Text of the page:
Monday, January 7, 2008

Siem Reap in Season

Boy is itcrowded!

I’ve been here many times but I’ve always arrived in the fall, before the real tourista season starts. I’ve never been here in the height of the ‘season’. Tourists everywhere.

First of all, if you remember my blogs from my last trip it was hot hot hot in September: 80 degrees and about 90% humidity. Well, it’s a whole bunch nicer here now. I got off the plane in Phnom Penh (PP) and it was in the mid 70s. The humidity was still high, about 60%, but it didn’t hit you like a stone wall.

This will be a very busy week. The Museum gets its ‘official’ certification on Thursday, and we are expecting 100 guests. VIPs in attendance will include the Secretary General of the Cambodian Mine Action Authority, Mr. Sam Sotha. This is quite an honor. Mr. Sam Sotha is the author of remarkable book detailing his family’s experiences during the terrible reign of the Khmer Rouge. In the Shade of A Quiet Killing Place is a book that will give you true insight into the horrors the people of Cambodia endured during this terrible time in their recent past. Find it and read it.

We have a big contingent of Americans and Canadians here also for the ceremonies this week. Project Enlighten is well represented, as is the Cambodia Landmine Museum Relief Fund. I’m here representing our group.

My main mission during this trip, as you all know, is getting Cambodian Self Help Demining registered and Aki Ra certified as a Cambodian deminer so he can get back to his passion: making his country safe for his people.

The folks at the Museum have made a lot of improvements since I was here in September. They’ve upgraded the solar system, added a 7,000-liter water tank, planted a garden, finished the fencing around the area, and you should see the uniforms. They are outstanding. Aki Ra and Richard got all the defused landmines inspected by CMAA, and encased in plexiglass so no one can pilfer or touch them. And the Cambodian and Canadian flag are flying out front big as can be.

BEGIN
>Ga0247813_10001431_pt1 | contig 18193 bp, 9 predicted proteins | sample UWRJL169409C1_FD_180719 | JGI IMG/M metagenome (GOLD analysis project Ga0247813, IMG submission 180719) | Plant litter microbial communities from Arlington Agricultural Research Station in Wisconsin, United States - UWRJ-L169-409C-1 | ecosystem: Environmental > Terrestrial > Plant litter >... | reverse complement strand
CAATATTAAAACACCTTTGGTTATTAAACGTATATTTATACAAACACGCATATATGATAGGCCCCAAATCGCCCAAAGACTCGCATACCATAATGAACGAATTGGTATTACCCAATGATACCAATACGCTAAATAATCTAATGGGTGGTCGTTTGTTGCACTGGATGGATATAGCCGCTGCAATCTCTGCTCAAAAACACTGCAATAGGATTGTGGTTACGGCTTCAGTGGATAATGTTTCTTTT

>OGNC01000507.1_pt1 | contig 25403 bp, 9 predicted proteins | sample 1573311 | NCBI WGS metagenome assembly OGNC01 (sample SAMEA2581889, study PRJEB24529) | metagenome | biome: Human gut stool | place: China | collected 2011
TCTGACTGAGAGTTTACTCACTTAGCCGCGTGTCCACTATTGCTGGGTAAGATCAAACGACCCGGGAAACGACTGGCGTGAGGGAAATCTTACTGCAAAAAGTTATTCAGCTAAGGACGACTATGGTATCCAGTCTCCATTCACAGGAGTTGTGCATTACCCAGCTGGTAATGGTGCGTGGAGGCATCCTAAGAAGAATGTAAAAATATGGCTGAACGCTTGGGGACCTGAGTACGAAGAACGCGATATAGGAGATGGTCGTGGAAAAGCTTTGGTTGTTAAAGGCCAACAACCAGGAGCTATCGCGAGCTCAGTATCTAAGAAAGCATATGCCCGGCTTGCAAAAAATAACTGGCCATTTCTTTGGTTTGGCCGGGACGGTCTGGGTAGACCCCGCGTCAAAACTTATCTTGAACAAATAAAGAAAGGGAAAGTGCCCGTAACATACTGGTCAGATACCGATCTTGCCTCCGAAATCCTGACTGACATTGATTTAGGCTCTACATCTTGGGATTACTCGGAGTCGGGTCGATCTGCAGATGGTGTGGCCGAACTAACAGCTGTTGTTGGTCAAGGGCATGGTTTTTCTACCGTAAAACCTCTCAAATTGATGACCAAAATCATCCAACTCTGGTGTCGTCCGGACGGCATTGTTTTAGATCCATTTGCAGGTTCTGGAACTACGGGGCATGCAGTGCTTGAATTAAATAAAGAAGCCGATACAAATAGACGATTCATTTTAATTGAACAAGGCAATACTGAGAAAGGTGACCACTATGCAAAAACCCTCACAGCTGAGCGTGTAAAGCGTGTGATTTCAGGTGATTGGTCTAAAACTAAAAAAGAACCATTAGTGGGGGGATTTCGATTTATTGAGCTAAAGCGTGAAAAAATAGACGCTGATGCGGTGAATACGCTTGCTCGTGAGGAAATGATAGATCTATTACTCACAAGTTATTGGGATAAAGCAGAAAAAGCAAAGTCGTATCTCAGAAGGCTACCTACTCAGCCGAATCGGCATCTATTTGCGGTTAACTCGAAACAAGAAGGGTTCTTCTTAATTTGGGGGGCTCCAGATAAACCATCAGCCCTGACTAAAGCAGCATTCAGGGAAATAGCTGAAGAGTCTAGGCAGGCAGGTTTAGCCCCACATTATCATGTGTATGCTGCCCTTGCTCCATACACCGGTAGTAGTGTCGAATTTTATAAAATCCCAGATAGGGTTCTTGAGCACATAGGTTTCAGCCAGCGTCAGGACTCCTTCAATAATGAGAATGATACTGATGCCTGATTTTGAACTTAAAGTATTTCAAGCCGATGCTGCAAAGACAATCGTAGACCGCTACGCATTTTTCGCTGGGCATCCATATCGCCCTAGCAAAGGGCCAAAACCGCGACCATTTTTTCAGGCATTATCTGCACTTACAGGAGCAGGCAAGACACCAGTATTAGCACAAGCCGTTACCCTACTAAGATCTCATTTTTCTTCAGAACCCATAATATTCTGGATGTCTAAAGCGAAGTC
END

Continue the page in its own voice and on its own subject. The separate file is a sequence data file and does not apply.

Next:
I’m staying at the Ta Prohm hotel again. It is a wonderful place, right on the river; next to the market and a short walk into the middle of downtown. It is nicer than most of the hotels I’ve stayed at as a tour guide and the staff knew me by name when I showed up. That was very nice.

You may not know that Aki Ra and Hourt are expecting their third child, a baby boy, on the 25th of January. Hourt is a tiny young lady and is as excited as can be, and every time you ask Aki Ra about the baby he gets a big grin on his face.

There are 20 kids at the Museum right now. And most are not victims of landmines. That is a wonderful testament to the work that is being done in the country. But don’t think that the work is over. There are still millions of mines left, and because of that farmers can’t plant fields. So the move to the overcrowded cities and the cycle of poverty is perpetuated. Not until these horrible tools of terror are eradicated can the people of Cambodia truly enjoy the freedom they so want.

That’s what we’re trying to help do…with your help.

Well, enough for now.

More as it develops.

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